The full court of the High Court of Australia heard further matters in the appeal in Momcilovic v The Queen on 7 June. This case has attracted much attention from academics, lawyers and government officers alike, with the Attorneys-General for the Commonwealth, New South Wales, Western Australia, South Australia, Tasmania and the Australian Capital Territory making submissions in the matter, as well as the Human Rights Law Resource Centre Ltd. At issue, in particular, is the interpretation and rights compatability of a reverse legal burden of proof under s 5 of the Drugs, Poisons and Controlled Substances Act 1981 (Vic) with the presumption of innocence under s 25(1) of the Charter of Human Rights and Responsibilities Act 2006 (Vic).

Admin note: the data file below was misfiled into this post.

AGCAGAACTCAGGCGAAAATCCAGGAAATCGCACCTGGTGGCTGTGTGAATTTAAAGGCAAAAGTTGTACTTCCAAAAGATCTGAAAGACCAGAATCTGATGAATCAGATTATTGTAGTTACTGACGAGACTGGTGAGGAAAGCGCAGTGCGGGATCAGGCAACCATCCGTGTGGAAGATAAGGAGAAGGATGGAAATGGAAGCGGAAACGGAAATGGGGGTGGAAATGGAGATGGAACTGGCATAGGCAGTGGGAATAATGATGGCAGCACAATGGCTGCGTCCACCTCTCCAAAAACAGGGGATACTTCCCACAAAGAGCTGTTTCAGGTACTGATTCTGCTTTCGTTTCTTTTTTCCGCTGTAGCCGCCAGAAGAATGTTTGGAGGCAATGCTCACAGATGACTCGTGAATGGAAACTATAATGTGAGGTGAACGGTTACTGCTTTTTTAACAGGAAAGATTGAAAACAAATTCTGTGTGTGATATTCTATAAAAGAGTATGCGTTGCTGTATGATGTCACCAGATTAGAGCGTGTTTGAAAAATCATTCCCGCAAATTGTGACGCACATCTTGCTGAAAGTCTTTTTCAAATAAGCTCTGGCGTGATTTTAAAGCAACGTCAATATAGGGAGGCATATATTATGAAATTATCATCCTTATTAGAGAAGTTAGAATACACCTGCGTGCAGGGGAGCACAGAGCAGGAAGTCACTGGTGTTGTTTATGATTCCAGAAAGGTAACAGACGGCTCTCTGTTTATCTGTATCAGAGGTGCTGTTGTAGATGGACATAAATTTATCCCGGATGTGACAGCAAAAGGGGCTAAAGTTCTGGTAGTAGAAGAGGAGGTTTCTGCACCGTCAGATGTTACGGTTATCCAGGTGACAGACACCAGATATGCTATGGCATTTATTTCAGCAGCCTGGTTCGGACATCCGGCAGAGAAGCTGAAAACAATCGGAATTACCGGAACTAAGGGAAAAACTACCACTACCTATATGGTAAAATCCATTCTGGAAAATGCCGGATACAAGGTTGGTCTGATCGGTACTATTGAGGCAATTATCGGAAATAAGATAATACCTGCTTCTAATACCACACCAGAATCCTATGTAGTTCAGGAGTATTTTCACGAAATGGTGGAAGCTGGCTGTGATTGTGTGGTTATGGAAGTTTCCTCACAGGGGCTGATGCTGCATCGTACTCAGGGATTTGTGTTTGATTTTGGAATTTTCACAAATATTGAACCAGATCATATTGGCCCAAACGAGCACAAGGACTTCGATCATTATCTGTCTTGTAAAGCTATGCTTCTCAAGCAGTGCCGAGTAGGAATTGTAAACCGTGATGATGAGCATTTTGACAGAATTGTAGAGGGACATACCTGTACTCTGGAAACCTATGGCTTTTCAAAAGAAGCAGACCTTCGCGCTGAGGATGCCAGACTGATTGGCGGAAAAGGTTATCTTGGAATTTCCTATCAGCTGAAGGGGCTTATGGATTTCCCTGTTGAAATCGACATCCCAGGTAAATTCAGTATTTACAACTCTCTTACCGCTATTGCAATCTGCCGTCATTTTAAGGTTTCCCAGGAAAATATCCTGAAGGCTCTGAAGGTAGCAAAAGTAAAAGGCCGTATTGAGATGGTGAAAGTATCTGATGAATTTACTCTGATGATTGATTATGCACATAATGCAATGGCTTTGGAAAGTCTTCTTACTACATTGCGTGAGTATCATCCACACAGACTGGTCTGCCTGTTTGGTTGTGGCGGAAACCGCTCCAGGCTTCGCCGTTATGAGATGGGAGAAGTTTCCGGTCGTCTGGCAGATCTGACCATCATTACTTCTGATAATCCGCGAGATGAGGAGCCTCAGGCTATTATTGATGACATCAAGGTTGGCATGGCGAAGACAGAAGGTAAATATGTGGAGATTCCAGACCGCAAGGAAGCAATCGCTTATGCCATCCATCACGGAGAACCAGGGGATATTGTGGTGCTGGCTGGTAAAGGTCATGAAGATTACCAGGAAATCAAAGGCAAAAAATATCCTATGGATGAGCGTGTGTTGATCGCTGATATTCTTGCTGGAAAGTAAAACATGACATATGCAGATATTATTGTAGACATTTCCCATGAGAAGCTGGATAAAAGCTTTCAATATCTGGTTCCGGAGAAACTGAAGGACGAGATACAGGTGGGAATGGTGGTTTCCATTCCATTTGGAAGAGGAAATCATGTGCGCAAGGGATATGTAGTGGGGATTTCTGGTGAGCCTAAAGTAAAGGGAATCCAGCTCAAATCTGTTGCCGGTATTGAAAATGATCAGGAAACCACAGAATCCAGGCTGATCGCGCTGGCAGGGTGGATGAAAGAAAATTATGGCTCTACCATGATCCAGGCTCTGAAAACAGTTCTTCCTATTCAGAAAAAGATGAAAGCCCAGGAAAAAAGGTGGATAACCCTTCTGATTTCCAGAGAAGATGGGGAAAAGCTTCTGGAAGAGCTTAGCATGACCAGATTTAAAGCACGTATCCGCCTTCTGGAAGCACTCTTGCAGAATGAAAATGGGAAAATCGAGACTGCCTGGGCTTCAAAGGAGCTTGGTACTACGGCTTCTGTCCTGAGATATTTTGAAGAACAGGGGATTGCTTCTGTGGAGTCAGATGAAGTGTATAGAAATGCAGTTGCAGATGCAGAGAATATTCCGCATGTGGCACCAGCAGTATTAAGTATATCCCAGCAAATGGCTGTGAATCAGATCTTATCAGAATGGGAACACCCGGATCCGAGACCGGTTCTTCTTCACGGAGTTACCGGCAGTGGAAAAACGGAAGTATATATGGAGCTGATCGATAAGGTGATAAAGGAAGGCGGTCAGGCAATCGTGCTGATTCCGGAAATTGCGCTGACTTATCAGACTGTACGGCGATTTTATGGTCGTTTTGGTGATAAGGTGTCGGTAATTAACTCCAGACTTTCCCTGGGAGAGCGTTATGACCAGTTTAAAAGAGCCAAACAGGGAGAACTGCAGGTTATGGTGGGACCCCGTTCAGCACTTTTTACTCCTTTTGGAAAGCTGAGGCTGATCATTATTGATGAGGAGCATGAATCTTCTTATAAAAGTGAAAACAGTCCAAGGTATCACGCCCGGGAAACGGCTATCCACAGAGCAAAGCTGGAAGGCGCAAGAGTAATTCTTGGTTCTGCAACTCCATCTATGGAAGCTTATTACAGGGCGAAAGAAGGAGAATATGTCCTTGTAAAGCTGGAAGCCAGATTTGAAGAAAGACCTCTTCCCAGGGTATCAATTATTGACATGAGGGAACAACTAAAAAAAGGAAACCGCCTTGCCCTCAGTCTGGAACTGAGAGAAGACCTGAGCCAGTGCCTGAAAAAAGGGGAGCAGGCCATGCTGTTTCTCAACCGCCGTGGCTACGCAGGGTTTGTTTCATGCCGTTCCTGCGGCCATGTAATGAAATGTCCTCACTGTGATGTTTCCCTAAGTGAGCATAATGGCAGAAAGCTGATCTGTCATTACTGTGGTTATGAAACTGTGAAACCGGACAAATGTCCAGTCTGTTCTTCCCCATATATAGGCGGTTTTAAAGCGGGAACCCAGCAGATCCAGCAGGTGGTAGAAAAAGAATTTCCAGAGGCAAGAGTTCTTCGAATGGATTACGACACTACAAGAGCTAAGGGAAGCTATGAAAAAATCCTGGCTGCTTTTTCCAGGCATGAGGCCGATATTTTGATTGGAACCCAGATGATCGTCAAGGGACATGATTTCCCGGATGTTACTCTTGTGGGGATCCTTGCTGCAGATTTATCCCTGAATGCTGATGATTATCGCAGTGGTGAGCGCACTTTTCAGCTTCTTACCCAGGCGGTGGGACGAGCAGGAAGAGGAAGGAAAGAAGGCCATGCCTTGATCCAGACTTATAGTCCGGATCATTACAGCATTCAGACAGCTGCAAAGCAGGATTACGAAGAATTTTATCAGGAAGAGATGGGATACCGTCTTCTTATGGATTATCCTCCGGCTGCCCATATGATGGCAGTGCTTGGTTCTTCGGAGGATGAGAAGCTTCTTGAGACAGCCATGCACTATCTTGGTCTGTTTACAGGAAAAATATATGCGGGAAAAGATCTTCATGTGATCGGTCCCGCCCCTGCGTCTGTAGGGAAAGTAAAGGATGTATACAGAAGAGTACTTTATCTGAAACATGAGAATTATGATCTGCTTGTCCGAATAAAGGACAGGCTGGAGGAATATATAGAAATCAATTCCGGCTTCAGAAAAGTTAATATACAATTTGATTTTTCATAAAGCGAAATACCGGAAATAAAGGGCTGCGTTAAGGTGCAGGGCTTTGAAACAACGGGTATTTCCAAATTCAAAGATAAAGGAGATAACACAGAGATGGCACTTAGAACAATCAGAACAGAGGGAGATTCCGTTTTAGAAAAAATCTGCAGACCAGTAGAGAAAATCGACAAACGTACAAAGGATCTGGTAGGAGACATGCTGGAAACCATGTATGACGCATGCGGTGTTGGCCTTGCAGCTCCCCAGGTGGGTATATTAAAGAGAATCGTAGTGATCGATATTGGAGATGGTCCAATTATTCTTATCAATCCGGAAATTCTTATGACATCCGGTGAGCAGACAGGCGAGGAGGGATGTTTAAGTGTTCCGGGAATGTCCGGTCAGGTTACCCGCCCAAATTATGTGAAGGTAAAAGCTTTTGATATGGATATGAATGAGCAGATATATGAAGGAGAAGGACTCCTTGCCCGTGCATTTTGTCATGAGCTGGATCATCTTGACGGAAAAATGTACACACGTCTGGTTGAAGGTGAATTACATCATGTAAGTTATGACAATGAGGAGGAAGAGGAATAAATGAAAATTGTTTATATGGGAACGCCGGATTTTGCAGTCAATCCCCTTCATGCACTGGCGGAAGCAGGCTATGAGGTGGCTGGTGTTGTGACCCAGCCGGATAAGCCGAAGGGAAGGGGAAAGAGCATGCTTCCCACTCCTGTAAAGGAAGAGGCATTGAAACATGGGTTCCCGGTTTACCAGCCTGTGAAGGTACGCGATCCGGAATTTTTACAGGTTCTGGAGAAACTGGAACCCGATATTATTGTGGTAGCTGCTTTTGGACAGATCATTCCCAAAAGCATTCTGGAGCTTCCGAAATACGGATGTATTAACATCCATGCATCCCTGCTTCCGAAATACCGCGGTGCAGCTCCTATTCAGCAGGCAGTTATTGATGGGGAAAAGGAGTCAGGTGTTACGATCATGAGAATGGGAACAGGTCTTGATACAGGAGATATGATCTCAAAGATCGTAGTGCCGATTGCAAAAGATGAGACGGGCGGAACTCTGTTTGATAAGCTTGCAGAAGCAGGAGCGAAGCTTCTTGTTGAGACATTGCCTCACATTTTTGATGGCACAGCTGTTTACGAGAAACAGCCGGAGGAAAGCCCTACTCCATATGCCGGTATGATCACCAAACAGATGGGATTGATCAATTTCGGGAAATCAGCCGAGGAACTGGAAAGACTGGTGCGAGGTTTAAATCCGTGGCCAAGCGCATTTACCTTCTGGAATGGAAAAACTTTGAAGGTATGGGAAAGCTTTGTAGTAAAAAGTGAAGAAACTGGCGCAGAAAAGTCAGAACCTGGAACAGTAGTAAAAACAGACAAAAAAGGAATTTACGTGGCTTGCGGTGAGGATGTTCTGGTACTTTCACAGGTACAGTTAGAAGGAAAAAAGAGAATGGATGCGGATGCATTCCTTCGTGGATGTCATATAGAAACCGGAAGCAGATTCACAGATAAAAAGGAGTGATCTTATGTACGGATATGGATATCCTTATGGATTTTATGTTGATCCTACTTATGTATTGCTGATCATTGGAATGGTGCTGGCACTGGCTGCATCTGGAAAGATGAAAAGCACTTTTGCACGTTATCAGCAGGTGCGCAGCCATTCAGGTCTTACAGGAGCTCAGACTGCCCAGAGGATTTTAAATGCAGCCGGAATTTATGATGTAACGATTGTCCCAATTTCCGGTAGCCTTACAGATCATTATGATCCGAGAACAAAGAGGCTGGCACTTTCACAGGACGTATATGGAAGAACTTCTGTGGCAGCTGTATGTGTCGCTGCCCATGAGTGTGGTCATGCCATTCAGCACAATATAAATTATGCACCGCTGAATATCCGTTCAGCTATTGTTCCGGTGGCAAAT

In “Who is Sovereign Now? The Momcilovic Court Hands Back Power Over Human Rights that Parliament Intended it to Have”, published in the March 2011 issue of the Public Law Review, Julie Debeljak critiqued the decision in R v Momcilovic by the Victorian Court of Appeal arguing that the court had sanctioned a rights-reductionist approach to the statute-related Charter mechanisms. Two further articles published in the latest issue of the Public Law Review touch on this matter. Luke Beck considers the case in the context of the interpretation provisions of statutory bills of rights in “The Interpretation Provisions of Statutory Bills of Rights: A Little Bit Humpty Dumpty?”, while James Stellios looks at separation of judicial power matters in “Reconceiving the Separation of Judicial Power”.